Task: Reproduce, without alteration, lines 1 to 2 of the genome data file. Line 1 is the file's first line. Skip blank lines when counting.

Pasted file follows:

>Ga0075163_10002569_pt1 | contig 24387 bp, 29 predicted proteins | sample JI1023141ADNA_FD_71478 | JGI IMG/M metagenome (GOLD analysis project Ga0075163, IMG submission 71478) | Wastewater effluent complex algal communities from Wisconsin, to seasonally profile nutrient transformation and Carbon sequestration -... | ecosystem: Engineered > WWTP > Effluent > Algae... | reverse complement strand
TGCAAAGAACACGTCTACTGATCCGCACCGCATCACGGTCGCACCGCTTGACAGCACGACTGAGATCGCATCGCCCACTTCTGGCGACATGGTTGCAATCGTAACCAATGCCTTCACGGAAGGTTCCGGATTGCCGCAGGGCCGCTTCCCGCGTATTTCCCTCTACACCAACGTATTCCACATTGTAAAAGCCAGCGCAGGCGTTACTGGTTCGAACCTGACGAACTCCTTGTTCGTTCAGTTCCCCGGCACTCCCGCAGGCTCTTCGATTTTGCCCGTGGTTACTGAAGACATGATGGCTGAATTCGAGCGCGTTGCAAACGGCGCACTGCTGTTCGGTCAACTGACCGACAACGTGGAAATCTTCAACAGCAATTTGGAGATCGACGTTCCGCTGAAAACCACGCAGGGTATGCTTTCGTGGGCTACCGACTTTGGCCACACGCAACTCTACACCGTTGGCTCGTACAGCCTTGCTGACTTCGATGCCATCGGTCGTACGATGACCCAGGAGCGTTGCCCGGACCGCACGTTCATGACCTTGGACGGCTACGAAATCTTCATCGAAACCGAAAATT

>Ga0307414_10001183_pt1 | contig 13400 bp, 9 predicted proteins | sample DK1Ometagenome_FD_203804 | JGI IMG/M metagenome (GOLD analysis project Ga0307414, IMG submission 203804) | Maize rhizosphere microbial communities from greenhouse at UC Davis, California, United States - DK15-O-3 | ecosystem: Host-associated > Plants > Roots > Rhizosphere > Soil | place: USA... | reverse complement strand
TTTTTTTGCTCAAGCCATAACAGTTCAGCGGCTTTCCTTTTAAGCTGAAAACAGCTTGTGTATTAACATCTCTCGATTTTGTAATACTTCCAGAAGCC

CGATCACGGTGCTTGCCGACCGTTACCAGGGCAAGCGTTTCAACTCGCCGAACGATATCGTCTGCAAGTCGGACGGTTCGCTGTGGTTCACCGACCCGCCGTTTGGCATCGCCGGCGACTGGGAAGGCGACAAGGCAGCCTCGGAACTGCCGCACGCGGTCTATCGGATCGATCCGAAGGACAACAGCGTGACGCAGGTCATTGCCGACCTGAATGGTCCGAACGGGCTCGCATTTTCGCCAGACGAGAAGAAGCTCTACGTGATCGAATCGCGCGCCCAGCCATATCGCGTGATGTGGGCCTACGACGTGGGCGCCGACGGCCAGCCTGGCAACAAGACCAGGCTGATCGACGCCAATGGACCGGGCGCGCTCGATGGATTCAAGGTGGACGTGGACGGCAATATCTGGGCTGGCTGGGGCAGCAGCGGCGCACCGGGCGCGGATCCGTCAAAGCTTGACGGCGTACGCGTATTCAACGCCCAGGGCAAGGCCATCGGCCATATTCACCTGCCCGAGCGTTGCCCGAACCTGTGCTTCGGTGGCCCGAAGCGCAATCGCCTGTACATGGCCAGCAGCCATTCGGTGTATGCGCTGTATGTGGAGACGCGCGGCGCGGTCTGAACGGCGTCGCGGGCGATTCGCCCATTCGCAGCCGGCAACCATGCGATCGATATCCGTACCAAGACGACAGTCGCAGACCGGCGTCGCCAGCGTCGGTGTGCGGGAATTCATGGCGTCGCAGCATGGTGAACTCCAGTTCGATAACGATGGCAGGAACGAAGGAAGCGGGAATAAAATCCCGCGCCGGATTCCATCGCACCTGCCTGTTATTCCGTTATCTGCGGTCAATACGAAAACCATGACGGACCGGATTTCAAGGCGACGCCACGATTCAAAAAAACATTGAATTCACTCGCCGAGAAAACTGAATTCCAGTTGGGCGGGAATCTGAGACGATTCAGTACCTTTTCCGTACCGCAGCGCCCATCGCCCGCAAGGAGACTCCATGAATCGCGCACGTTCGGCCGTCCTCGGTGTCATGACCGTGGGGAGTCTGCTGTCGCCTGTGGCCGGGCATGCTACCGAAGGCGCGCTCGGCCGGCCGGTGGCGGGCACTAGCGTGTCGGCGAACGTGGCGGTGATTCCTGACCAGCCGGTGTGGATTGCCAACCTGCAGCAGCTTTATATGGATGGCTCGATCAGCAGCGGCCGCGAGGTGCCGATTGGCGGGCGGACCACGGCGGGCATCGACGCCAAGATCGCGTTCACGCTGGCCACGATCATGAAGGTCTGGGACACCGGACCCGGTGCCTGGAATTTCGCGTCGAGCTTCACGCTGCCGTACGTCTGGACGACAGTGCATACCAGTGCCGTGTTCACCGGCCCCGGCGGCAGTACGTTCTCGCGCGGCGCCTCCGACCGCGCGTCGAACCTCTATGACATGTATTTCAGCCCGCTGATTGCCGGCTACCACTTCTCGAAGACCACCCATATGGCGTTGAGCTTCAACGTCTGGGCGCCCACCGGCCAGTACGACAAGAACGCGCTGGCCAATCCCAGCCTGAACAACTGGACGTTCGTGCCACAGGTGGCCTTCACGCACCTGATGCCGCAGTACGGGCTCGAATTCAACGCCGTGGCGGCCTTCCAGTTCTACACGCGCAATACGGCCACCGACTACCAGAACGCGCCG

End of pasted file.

>Ga0075163_10002569_pt1 | contig 24387 bp, 29 predicted proteins | sample JI1023141ADNA_FD_71478 | JGI IMG/M metagenome (GOLD analysis project Ga0075163, IMG submission 71478) | Wastewater effluent complex algal communities from Wisconsin, to seasonally profile nutrient transformation and Carbon sequestration -... | ecosystem: Engineered > WWTP > Effluent > Algae... | reverse complement strand
TGCAAAGAACACGTCTACTGATCCGCACCGCATCACGGTCGCACCGCTTGACAGCACGACTGAGATCGCATCGCCCACTTCTGGCGACATGGTTGCAATCGTAACCAATGCCTTCACGGAAGGTTCCGGATTGCCGCAGGGCCGCTTCCCGCGTATTTCCCTCTACACCAACGTATTCCACATTGTAAAAGCCAGCGCAGGCGTTACTGGTTCGAACCTGACGAACTCCTTGTTCGTTCAGTTCCCCGGCACTCCCGCAGGCTCTTCGATTTTGCCCGTGGTTACTGAAGACATGATGGCTGAATTCGAGCGCGTTGCAAACGGCGCACTGCTGTTCGGTCAACTGACCGACAACGTGGAAATCTTCAACAGCAATTTGGAGATCGACGTTCCGCTGAAAACCACGCAGGGTATGCTTTCGTGGGCTACCGACTTTGGCCACACGCAACTCTACACCGTTGGCTCGTACAGCCTTGCTGACTTCGATGCCATCGGTCGTACGATGACCCAGGAGCGTTGCCCGGACCGCACGTTCATGACCTTGGACGGCTACGAAATCTTCATCGAAACCGAAAATT